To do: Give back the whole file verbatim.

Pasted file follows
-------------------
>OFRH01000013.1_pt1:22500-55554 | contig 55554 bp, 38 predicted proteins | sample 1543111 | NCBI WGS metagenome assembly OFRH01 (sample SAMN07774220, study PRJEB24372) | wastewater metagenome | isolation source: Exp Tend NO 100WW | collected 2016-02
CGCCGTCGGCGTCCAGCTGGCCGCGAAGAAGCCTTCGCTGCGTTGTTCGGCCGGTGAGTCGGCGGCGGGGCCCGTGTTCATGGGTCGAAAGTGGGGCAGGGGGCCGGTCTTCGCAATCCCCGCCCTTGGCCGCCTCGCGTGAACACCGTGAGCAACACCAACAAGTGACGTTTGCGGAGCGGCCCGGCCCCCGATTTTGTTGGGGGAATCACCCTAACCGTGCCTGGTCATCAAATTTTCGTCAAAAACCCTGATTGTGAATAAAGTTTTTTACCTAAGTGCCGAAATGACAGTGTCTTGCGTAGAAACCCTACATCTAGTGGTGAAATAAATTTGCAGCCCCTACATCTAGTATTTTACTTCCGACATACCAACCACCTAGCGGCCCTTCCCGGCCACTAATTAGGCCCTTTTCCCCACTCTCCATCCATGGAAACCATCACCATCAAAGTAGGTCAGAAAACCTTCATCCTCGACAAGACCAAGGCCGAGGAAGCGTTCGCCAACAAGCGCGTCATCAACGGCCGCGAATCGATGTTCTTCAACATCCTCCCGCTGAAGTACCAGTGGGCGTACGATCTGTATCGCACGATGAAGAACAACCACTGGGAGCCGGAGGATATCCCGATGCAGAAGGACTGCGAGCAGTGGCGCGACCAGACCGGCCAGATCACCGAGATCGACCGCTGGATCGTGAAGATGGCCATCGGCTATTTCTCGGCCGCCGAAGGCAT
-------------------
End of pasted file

>OFRH01000013.1_pt1:22500-55554 | contig 55554 bp, 38 predicted proteins | sample 1543111 | NCBI WGS metagenome assembly OFRH01 (sample SAMN07774220, study PRJEB24372) | wastewater metagenome | isolation source: Exp Tend NO 100WW | collected 2016-02
CGCCGTCGGCGTCCAGCTGGCCGCGAAGAAGCCTTCGCTGCGTTGTTCGGCCGGTGAGTCGGCGGCGGGGCCCGTGTTCATGGGTCGAAAGTGGGGCAGGGGGCCGGTCTTCGCAATCCCCGCCCTTGGCCGCCTCGCGTGAACACCGTGAGCAACACCAACAAGTGACGTTTGCGGAGCGGCCCGGCCCCCGATTTTGTTGGGGGAATCACCCTAACCGTGCCTGGTCATCAAATTTTCGTCAAAAACCCTGATTGTGAATAAAGTTTTTTACCTAAGTGCCGAAATGACAGTGTCTTGCGTAGAAACCCTACATCTAGTGGTGAAATAAATTTGCAGCCCCTACATCTAGTATTTTACTTCCGACATACCAACCACCTAGCGGCCCTTCCCGGCCACTAATTAGGCCCTTTTCCCCACTCTCCATCCATGGAAACCATCACCATCAAAGTAGGTCAGAAAACCTTCATCCTCGACAAGACCAAGGCCGAGGAAGCGTTCGCCAACAAGCGCGTCATCAACGGCCGCGAATCGATGTTCTTCAACATCCTCCCGCTGAAGTACCAGTGGGCGTACGATCTGTATCGCACGATGAAGAACAACCACTGGGAGCCGGAGGATATCCCGATGCAGAAGGACTGCGAGCAGTGGCGCGACCAGACCGGCCAGATCACCGAGATCGACCGCTGGATCGTGAAGATGGCCATCGGCTATTTCTCGGCCGCCGAAGGCAT